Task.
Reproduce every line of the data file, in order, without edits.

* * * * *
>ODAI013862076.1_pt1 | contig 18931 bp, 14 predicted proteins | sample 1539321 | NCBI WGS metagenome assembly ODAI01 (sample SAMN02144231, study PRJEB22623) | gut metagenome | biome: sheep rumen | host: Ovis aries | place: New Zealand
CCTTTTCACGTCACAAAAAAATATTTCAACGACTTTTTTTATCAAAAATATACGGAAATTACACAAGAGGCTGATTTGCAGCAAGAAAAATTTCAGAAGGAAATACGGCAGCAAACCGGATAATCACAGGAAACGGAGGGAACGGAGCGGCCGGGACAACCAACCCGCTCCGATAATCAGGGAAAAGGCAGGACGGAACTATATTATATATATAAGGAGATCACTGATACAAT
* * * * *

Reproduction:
>ODAI013862076.1_pt1 | contig 18931 bp, 14 predicted proteins | sample 1539321 | NCBI WGS metagenome assembly ODAI01 (sample SAMN02144231, study PRJEB22623) | gut metagenome | biome: sheep rumen | host: Ovis aries | place: New Zealand
CCTTTTCACGTCACAAAAAAATATTTCAACGACTTTTTTTATCAAAAATATACGGAAATTACACAAGAGGCTGATTTGCAGCAAGAAAAATTTCAGAAGGAAATACGGCAGCAAACCGGATAATCACAGGAAACGGAGGGAACGGAGCGGCCGGGACAACCAACCCGCTCCGATAATCAGGGAAAAGGCAGGACGGAACTATATTATATATATAAGGAGATCACTGATACAAT